Having said that, the Government has continued with its support for new settlements with a call for expressions of interest in the recent publication of "Locally-led garden villages, towns and cities" found through Google but with expressions of interest required by 31 July 2016!  How local opinion will be ascertained within the next 4 months and how these proposals would fit with existing and emerging development plans is a puzzle.

Those wanting to contribute to this 'debate' might be interested in the email sent to the Communities Secretary.

Dear Sir or Madam

Having read through the latest promotion of garden villages, towns and cities I would be interested to know whether this is an amplification of the advice at para 52 of the NPPF or intends to change it in any way?

Para 52. states,  "The supply of new homes can sometimes be best achieved through planning for larger scale development, such as new settlements or extensions to existing villages and towns that follow the principles of Garden Cities…."

It was and is a fundamental principle of garden cities (and sustainable development) that the urban areas are functionally related to the surrounding rural hinterland  that should include zones for market gardening.  it seems to be the case that in the desire to see more housing being built the important contribution that should be made by local/regional food systems is being overlooked.  If Para 52 of the NPPF remains as Government policy should DCLG not be reminding those submitting expressions of interest that the related use of the surrounding rural area will be fundamental to their prospects of success?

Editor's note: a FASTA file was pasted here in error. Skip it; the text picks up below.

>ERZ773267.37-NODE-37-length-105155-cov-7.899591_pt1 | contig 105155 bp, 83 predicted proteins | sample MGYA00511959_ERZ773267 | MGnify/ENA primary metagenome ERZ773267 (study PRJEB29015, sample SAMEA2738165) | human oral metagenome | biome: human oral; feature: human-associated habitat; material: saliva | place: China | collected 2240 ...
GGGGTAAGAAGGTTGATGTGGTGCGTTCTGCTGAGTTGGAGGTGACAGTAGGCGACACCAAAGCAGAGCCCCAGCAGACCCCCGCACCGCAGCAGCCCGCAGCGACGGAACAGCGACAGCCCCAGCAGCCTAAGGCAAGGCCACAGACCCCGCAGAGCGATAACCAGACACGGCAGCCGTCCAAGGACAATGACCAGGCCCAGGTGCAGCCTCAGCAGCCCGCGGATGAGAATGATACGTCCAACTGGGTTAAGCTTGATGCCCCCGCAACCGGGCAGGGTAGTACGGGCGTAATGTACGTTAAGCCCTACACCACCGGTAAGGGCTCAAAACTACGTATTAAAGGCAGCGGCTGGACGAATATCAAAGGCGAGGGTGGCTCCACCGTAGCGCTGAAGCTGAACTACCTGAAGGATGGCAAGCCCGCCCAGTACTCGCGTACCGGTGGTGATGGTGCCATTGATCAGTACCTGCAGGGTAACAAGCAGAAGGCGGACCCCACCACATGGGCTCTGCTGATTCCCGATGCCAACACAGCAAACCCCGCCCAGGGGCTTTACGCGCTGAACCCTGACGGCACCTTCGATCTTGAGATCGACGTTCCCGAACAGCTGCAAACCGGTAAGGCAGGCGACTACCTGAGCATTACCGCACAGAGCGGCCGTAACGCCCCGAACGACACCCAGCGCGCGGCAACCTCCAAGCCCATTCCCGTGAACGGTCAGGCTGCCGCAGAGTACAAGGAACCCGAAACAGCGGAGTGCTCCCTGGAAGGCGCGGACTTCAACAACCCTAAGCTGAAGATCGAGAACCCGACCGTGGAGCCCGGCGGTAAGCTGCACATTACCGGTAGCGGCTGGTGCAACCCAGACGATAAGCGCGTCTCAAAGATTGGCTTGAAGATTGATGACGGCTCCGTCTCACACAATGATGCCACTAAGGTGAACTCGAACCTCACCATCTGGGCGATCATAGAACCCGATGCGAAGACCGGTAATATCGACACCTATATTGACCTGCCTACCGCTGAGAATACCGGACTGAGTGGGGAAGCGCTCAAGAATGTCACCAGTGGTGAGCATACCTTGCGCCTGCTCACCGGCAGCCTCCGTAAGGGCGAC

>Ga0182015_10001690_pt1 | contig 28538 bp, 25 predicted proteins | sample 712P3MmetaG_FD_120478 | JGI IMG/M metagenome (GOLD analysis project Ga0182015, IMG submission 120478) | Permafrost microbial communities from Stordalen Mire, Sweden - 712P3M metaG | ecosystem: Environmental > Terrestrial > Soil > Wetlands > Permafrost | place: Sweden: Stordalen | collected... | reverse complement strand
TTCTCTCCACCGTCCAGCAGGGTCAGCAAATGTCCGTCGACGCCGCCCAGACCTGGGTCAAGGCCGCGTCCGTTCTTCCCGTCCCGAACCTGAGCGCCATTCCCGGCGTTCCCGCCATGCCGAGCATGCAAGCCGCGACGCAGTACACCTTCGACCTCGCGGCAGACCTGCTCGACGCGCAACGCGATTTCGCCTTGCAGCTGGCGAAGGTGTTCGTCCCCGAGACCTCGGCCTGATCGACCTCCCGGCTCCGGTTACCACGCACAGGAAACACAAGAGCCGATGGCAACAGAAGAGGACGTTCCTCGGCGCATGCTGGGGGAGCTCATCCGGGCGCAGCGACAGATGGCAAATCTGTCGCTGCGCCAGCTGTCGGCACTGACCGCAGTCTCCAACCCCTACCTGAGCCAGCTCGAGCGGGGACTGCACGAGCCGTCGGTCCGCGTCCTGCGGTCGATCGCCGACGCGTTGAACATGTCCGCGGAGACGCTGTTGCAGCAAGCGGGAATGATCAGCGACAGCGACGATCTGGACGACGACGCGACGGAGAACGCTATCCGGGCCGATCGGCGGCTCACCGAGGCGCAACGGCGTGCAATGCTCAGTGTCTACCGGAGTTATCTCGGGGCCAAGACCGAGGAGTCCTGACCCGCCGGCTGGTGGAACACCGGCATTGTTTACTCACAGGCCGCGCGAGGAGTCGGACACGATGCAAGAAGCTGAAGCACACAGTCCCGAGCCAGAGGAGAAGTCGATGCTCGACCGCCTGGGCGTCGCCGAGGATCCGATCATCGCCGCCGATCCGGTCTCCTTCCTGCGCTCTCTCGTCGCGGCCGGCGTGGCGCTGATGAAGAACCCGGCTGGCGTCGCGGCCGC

Yours sincerely

Thursday, March 3, 2016

Custom building - and a back door to co-housing

The Government is keen to see the level of self/custom building increased from about 8% of housing supply to something approaching 20% that will still be among the lowest in the world.  A substantial contribution from this sector is need if the 1m new dwellings by 2020 promised by the Government in 2015 is to be achieved.

All local planning authorities (LPAs) are being required to have registers available by 1 April 2016 for those wanting to self or custom build.  This under the 2105 Self Building Act and the Registers might have to change when the Housing and planning Bill passes into law as it is likely to include the scope of associations to register their interest to include those wanting to co-house.